The ALIEN study: incidence and outcome of acute respiratory distress syndrome in the era of lung protective ventilation

An Erratum to this article was published on 28 October 2011



While our understanding of the pathogenesis and management of acute respiratory distress syndrome (ARDS) has improved over the past decade, estimates of its incidence have been controversial. The goal of this study was to examine ARDS incidence and outcome under current lung protective ventilatory support practices before and after the diagnosis of ARDS.


This was a 1-year prospective, multicenter, observational study in 13 geographical areas of Spain (serving a population of 3.55 million at least 18 years of age) between November 2008 and October 2009. Subjects comprised all consecutive patients meeting American-European Consensus Criteria for ARDS. Data on ventilatory management, gas exchange, hemodynamics, and organ dysfunction were collected.


A total of 255 mechanically ventilated patients fulfilled the ARDS definition, representing an incidence of 7.2/100,000 population/year. Pneumonia and sepsis were the most common causes of ARDS. At the time of meeting ARDS criteria, mean PaO2/FiO2 was 114 ± 40 mmHg, mean tidal volume was 7.2 ± 1.1 ml/kg predicted body weight, mean plateau pressure was 26 ± 5 cmH2O, and mean positive end-expiratory pressure (PEEP) was 9.3 ± 2.4 cmH2O. Overall ARDS intensive care unit (ICU) and hospital mortality was 42.7% (95%CI 37.7–47.8) and 47.8% (95%CI 42.8–53.0), respectively.


This is the first study to prospectively estimate the ARDS incidence during the routine application of lung protective ventilation. Our findings support previous estimates in Europe and are an order of magnitude lower than those reported in the USA and Australia. Despite use of lung protective ventilation, overall ICU and hospital mortality of ARDS patients is still higher than 40%.


Acute respiratory distress syndrome (ARDS) is a complication of a variety of diseases [1]. Currently, the diagnosis of ARDS is made by a history of a predisposing illness, acute onset, bilateral pulmonary infiltrates on chest X-ray, and severe hypoxemia [2]. While our understanding of the pathogenesis, risk factors, complications, and management has improved over the past two decades [3], estimates of the incidence of ARDS have been controversial. The main reasons for the fluctuation of incidence data may be the various definitions of ARDS used and difficulties in identifying all cases in a given geographical area [410]. Reported data for the incidence of ARDS in the USA would suggest a figure that is greatly in excess of that expected by current clinical experience in Europe. The first estimate of the incidence of ARDS was based on a National Heart and Lung Institute (NHLI) task force report in 1972 [11], citing a figure of 150,000 cases per year in the USA. Assuming a population of 200 million for the USA during the early 1970s, this represents an incidence of 75/100,000 population/year. That report defined ARDS as acute respiratory failure associated with a number of clinical conditions including infantile respiratory distress syndrome, disseminated intravascular coagulation, viral pneumonia, acute renal failure, drug overdose, burns, and fluid overload. This definition is very different from the current definition of ARDS [2]. Using the current definition, Rubenfeld et al. [10] reported a 58.7/100,000/year ARDS incidence in a cohort of patients undergoing mechanical ventilation (MV) admitted to 21 US hospitals from April 1999 to July 2000. The first prospective European study was performed by Villar and Slutsky [5] in the Canary Islands, Spain, from 1983 to 1985. They reported an ARDS incidence of 3.5/100,000/year, a figure that was validated by other epidemiological studies in England [4], Germany [6], and Finland [8].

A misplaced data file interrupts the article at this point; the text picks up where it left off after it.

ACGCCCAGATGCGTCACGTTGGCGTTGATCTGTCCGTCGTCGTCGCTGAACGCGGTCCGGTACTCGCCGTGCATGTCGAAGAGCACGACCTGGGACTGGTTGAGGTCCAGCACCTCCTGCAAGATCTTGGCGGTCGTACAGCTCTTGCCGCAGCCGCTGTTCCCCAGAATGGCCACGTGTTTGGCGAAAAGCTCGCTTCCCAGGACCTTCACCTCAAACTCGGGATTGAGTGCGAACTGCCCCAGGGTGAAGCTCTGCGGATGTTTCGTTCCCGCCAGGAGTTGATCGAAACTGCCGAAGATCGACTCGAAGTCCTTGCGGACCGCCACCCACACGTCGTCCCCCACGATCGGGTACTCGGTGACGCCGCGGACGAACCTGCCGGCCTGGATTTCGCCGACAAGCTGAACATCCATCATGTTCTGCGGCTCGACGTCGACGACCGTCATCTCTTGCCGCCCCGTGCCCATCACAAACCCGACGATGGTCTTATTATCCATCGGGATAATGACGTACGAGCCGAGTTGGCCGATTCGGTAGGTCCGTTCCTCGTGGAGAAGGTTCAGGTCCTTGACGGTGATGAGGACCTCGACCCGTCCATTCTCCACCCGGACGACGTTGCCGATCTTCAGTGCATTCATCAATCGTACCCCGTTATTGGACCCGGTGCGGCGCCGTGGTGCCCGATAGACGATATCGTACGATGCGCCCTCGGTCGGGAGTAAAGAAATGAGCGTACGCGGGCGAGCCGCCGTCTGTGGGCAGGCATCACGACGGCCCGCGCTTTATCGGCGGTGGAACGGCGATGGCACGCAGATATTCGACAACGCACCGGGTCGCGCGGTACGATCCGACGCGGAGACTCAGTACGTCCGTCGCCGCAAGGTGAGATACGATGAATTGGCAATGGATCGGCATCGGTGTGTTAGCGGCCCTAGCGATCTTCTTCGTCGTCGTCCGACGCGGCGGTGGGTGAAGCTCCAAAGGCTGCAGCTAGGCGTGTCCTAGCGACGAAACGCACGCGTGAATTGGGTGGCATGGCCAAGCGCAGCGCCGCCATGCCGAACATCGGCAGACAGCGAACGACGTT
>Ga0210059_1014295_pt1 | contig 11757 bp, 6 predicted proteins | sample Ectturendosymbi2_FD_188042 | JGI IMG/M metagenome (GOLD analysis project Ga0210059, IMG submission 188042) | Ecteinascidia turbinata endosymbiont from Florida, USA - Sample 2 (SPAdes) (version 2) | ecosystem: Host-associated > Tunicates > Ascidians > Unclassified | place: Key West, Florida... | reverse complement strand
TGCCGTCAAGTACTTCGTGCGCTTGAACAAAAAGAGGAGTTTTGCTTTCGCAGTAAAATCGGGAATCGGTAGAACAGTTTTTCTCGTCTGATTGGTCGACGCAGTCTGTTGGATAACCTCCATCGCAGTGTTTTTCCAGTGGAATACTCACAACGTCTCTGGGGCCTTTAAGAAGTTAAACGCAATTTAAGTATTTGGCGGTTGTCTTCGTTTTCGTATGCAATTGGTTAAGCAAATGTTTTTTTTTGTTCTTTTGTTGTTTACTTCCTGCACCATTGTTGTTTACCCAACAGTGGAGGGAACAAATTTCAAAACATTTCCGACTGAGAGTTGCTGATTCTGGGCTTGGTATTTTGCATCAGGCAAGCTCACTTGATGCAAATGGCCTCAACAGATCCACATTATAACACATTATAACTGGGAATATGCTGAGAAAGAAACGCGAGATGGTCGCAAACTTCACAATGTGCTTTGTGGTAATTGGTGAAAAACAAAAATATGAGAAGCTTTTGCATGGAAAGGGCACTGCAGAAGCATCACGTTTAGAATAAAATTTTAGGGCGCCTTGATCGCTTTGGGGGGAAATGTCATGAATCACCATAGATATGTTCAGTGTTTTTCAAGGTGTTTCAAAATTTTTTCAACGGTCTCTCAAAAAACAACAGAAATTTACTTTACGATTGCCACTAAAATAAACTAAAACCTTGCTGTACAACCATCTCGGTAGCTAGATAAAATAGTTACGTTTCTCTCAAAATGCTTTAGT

There is now unequivocal evidence that MV can cause or aggravate acute lung injury [12]. This condition resembles ARDS and it has prompted a number of investigators to suggest that ARDS may in part be a product of our efforts to ventilate patients rather than the progression of the underlying disease [13]. The ARDS Network study in 2000 provided convincing evidence that MV affects outcome [14]. Within the context of extreme variability among the few published epidemiological studies on ARDS and in light of the use of lung protective ventilation, we performed a 1-year study to determine the incidence, etiology, and outcome of ARDS in adults in Spain under the current ARDS definition and using protective MV practices before and after the diagnosis of ARDS.


Study design and patients

This observational study was approved by the institutional ethics committees of participating centers. This study was considered an audit and informed consent was waived because data were analyzed anonymously. All consecutive patients meeting the American-European consensus conference (AECC) definition for ARDS [2] who were admitted during the period November 2008 to October 2009 to 13 geographical catchment areas in Spain covered by a network of 17 hospitals (354 critical care beds) under the acronym ALIEN (Acute Lung Injury: Epidemiology and Natural history) were included. The 13 geographical catchment areas included two provinces of Galicia, seven provinces of Castilla-León, three provinces of Castilla-La Mancha, and the city of Sabadell in the region of Cataluña (see Appendix). Each hospital provided medical care for a specific geographical health-care area defined by the Spanish Health Care System. These 17 hospitals were the only providers of critical care for the 13 geographical areas. The total number of residents at least 18 years of age in these health-care areas was obtained from the Spanish census data for 2008 published by the Spanish National Statistics Institute (; accessed 2 June 2010) [see Electronic Supplementary Material (ESM) for more details].